even if the atoms aren't being ripped apart there would be a very small strain on each electron pushing it away from the nucleus. Like I said, this effect would be incredibly small, but there would be SOME radiation. Its pretty hard to get 0 radiation when you're talking about charged particles in a non-symmetric, arbitrary configuration

Sorry I misunderstood you, I have no reference where they explicitly deal with charge, that's what I'm trying to do here. However there is gravitational radiation and I have seen at least one person mention it and decide it was negligible. Any derivation that doesn't even consider radiation is doing something wrong...

9. Mar 7, 2013

### Staff: Mentor

Again, it's hard to answer this question without seeing a reference that actually addresses the question; none of the references I've seen have. They all deal with an idealized case in which there is zero radiation. If nothing else, that should be obvious from the assumption that the system as a whole can be confined within a finite radius R; any emitted radiation would escape to infinity and so would not be confined within any finite radius. So any analysis of the Bekenstein bound that included radiation would not be able to make that assumption; but all of the analyses that I have seen do make it.

Yes, I know, but the derivation you're referring to is heuristic, so I'm trying to distill it down to its simplest heuristic form. As I noted above, my understanding of the simplest heuristic form is that it deals with an idealized case in which there is no radiation emitted.

If tidal gravity were significant, yes. But the whole point of making the rock small enough compared to the hole is to make tidal gravity negligible. If tidal gravity is negligible then the effect you're talking about is also negligible.

Reference?

10. Mar 7, 2013

### michael879

The Bekenstein bound is for bounded system in the absense of a black hole. The black hole is only introduced to find the entropy bound, so the bounded system doesn't need to, and shouldn't be expected to stay bounded once you add the black hole in! Like I said, it is impossible to lower an arbitrary system into a black hole without any kind of radiation.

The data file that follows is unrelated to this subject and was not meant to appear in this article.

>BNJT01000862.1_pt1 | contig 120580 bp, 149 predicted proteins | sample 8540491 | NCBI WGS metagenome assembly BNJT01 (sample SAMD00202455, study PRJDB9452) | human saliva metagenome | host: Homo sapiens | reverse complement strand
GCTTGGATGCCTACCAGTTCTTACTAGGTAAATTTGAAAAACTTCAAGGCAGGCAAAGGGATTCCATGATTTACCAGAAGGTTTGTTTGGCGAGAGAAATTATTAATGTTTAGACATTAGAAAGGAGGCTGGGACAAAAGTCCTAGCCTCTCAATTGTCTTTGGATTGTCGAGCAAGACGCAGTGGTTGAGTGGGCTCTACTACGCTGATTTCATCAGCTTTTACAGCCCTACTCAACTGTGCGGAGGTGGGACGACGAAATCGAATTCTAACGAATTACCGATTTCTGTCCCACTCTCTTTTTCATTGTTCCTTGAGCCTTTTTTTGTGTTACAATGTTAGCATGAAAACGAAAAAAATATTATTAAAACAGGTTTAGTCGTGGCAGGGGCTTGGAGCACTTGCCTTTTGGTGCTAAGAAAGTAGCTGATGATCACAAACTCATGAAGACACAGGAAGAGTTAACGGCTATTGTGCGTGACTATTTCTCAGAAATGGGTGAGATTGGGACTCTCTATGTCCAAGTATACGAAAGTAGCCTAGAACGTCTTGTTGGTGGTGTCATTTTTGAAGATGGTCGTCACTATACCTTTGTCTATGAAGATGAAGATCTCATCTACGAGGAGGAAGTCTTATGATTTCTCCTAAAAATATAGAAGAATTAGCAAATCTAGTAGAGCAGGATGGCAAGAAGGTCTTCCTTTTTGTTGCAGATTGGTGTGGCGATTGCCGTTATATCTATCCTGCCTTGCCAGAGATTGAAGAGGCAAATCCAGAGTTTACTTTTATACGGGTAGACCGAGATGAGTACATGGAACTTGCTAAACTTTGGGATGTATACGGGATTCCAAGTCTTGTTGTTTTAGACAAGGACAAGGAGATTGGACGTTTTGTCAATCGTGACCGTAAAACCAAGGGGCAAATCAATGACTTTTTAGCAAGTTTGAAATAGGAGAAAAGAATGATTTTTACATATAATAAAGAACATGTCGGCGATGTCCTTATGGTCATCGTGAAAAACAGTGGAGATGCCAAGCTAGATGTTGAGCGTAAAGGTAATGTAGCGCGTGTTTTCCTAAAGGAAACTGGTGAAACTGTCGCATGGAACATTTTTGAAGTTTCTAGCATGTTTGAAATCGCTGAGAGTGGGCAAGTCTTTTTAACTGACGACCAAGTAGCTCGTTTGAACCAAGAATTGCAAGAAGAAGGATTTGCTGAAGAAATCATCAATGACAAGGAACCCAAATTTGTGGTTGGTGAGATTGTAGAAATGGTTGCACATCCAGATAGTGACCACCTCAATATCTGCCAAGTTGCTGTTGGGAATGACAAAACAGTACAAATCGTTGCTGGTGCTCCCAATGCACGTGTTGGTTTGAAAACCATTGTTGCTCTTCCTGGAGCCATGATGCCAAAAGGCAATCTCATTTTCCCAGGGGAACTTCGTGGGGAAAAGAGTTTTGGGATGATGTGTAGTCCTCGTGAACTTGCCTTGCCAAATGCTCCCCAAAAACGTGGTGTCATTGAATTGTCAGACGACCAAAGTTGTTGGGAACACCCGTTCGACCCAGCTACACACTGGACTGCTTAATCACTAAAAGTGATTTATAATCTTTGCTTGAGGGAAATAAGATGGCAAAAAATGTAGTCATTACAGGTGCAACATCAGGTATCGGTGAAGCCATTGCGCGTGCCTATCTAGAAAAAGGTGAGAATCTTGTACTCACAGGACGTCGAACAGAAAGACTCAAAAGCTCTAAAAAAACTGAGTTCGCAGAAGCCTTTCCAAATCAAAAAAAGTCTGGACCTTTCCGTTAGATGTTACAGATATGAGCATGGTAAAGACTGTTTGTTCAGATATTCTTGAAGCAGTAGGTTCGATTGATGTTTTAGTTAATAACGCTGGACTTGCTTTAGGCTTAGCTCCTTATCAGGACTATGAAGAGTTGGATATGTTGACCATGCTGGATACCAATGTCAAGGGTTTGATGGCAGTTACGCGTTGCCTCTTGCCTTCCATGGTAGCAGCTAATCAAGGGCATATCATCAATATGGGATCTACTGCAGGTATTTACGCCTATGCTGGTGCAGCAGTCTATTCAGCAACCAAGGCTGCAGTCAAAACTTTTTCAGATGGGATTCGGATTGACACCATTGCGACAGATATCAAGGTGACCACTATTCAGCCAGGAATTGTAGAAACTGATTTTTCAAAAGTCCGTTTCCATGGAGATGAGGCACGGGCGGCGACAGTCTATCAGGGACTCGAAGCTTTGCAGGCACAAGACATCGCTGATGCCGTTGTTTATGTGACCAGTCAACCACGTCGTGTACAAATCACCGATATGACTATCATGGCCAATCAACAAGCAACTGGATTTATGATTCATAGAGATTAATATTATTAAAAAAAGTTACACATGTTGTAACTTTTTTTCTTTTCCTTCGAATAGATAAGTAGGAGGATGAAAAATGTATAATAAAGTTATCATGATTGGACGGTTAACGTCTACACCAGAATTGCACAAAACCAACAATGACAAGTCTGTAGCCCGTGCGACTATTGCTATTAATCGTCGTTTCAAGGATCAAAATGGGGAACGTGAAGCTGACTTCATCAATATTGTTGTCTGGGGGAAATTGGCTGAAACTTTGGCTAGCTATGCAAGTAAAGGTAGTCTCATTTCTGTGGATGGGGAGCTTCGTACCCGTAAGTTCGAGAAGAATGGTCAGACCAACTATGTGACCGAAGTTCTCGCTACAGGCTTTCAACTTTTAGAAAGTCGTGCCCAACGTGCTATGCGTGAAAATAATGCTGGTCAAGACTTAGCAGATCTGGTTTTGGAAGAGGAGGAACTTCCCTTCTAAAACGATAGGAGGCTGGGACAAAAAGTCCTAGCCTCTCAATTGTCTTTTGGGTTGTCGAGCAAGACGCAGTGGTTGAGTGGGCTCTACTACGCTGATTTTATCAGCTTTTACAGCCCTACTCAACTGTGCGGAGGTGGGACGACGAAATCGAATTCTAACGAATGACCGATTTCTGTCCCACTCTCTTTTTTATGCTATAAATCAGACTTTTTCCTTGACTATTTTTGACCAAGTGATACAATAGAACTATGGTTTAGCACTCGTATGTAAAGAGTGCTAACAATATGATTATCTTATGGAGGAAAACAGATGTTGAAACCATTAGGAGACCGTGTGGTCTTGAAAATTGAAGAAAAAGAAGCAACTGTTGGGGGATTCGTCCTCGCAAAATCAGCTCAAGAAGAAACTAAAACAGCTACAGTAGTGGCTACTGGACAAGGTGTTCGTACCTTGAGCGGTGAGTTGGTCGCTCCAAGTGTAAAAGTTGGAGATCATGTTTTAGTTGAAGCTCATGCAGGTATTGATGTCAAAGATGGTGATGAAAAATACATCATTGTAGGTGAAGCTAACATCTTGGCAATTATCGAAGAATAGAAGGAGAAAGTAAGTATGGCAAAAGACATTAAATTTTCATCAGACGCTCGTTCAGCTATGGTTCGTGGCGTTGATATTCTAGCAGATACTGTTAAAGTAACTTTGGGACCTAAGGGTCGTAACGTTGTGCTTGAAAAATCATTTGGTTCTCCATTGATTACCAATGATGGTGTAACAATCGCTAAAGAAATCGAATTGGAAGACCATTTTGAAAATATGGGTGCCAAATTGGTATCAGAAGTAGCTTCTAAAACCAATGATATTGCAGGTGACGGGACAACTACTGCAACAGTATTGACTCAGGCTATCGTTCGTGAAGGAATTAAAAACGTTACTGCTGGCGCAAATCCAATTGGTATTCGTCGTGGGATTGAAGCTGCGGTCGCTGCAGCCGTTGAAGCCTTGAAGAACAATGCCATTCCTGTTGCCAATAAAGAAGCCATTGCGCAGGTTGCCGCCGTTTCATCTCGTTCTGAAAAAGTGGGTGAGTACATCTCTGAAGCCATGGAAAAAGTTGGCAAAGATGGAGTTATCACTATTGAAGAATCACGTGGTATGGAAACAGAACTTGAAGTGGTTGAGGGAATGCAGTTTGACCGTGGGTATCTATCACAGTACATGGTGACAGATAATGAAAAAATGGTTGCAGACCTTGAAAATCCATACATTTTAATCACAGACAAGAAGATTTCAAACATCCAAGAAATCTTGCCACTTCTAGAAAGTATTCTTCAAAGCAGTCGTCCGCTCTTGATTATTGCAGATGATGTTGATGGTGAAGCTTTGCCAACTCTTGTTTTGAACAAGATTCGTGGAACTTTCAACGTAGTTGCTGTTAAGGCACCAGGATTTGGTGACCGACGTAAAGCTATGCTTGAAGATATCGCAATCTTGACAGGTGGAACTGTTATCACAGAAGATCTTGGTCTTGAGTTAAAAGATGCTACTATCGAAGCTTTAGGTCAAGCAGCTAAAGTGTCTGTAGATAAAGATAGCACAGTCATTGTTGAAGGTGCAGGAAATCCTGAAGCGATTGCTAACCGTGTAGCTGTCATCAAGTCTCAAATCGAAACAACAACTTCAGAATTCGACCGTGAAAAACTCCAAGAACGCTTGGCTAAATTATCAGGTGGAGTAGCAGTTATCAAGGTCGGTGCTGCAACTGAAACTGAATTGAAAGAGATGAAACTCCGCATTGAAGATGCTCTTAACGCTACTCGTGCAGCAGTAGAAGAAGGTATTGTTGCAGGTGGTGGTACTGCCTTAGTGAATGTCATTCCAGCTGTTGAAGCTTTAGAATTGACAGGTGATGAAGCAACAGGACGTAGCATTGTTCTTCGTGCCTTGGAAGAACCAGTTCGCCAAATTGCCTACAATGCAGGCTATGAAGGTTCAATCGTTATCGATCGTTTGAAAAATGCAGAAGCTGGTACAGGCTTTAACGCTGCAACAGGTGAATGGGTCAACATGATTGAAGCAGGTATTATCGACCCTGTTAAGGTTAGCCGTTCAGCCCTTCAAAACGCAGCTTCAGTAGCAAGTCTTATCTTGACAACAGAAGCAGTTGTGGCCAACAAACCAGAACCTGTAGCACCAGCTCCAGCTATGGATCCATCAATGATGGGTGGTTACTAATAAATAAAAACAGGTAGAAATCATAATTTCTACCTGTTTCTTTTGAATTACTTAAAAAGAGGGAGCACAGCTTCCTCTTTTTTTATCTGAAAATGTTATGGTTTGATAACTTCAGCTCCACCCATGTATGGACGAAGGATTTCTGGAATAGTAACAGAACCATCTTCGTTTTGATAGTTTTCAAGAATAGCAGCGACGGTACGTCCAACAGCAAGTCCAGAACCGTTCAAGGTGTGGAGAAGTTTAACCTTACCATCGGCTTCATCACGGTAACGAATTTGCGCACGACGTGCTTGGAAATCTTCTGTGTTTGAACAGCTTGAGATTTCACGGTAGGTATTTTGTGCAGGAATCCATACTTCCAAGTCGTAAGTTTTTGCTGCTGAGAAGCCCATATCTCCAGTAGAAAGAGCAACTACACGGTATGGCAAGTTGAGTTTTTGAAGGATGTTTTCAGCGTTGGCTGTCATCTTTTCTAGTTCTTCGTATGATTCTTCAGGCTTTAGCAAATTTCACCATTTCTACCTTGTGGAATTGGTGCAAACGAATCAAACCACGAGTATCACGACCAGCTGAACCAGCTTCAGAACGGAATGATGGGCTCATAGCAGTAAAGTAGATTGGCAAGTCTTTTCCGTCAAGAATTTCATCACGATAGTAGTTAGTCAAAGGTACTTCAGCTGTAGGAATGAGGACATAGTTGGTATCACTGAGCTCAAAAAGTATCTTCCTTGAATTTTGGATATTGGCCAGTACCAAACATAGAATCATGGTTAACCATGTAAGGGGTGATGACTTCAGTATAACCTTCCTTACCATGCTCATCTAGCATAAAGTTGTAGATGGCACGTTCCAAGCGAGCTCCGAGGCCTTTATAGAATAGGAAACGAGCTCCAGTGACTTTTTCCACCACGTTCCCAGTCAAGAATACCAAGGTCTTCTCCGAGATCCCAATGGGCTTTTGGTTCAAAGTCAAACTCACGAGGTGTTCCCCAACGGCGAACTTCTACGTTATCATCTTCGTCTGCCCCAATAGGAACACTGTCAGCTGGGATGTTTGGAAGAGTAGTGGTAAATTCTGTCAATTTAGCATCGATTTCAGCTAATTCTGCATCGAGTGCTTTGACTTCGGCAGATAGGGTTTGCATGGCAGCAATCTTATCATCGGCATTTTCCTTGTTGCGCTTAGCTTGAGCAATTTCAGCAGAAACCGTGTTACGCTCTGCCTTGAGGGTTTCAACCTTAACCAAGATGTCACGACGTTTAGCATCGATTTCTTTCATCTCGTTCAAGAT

The thing is, in order to derive the bound you actually need to make the black hole approximately the same size as the system in question (spatial size, not massive). I think to get the correct bound the black hole ends up with half the radius of the system, making it smaller!

Ignoring the above, like I mentioned earlier you're only considering the energy of the radiation. The entropy of the radiation is a totally different beast and I see no obvious reason why it would be negligible. For all I know the entropy of the radiation could exactly cancel out any violations to the 2nd law, resulting in no entropy bound!

I will find you references, I'm looking for them

11. Mar 7, 2013

### Staff: Mentor

No, it applies to black holes too. Black holes saturate the bound--i.e., they have more entropy than any other object with the same mass enclosed within a given radius--more precisely, with the same mass enclosed within a 2-sphere of a given area. In fact, that's an alternate way of stating the bound: of all objects with mass M enclosed in a 2-sphere of surface area A, the black hole of mass M has the most entropy. See further comments below.

Um, black holes are bounded systems. Also, an object that emits radiation as it's falling into a black hole has to emit it *before* it enters the hole, i.e., before it crosses the horizon. Once it's crossed the horizon, any radiation it emits is also trapped within the hole and so doesn't count as "escaped".

So an alternate way of describing the idealization I think the heuristic argument for the bound is using is that the "object" that falls into the hole only consists of what actually crosses the horizon; any radiation emitted before that escapes to infinity and isn't counted in either the energy or the entropy calculation.